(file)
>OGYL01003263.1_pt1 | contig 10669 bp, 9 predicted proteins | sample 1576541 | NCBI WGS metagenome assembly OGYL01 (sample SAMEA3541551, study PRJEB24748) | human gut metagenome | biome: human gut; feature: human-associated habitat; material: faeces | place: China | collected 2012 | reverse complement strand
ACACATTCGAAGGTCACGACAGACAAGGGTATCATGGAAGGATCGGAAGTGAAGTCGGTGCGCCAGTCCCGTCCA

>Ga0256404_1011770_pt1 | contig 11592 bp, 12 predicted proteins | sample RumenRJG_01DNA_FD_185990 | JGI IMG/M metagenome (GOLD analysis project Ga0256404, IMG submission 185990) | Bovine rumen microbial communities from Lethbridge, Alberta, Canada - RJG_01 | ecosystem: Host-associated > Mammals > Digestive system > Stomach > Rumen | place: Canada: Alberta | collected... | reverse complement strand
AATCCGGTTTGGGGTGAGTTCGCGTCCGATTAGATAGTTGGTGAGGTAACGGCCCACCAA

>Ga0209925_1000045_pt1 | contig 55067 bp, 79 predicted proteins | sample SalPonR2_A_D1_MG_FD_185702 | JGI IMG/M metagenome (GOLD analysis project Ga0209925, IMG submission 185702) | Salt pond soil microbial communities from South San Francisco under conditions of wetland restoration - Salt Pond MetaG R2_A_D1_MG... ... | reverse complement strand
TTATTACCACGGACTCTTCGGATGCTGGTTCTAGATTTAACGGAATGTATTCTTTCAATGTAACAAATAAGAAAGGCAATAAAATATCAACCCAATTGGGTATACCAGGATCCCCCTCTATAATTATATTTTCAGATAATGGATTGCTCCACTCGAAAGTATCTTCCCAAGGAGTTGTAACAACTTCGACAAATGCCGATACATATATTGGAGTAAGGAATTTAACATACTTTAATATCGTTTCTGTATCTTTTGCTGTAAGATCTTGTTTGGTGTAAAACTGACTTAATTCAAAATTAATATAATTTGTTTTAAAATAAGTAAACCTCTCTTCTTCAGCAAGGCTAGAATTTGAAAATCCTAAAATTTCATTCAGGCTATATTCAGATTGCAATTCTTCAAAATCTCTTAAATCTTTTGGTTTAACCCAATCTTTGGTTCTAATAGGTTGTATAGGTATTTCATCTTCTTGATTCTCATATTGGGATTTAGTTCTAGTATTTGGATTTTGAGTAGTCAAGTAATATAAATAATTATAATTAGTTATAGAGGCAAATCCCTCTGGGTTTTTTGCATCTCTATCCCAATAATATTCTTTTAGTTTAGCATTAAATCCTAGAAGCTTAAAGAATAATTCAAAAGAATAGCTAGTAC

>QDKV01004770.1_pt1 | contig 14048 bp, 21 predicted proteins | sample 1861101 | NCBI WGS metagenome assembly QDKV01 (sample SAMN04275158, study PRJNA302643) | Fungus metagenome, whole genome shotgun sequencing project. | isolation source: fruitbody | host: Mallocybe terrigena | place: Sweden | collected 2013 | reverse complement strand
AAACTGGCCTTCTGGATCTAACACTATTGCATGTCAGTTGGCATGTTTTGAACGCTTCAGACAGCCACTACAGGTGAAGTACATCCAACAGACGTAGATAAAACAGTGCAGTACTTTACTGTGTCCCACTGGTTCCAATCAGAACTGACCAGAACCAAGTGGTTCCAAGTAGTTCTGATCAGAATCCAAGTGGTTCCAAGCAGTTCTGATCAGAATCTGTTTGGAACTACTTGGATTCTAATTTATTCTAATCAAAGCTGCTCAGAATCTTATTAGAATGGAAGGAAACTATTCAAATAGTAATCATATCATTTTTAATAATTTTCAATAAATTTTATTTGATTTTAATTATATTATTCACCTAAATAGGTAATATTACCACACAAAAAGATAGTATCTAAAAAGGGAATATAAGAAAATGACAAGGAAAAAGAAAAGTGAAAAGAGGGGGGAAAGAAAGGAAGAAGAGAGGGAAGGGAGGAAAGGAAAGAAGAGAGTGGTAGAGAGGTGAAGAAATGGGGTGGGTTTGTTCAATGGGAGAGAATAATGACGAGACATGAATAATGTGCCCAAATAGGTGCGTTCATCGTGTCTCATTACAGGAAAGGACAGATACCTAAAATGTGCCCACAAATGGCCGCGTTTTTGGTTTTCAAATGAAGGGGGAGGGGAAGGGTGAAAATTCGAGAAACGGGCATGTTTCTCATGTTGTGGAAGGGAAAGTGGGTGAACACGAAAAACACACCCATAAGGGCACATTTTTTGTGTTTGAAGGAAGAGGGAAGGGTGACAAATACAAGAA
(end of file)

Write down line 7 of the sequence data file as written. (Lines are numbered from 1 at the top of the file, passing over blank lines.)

>QDKV01004770.1_pt1 | contig 14048 bp, 21 predicted proteins | sample 1861101 | NCBI WGS metagenome assembly QDKV01 (sample SAMN04275158, study PRJNA302643) | Fungus metagenome, whole genome shotgun sequencing project. | isolation source: fruitbody | host: Mallocybe terrigena | place: Sweden | collected 2013 | reverse complement strand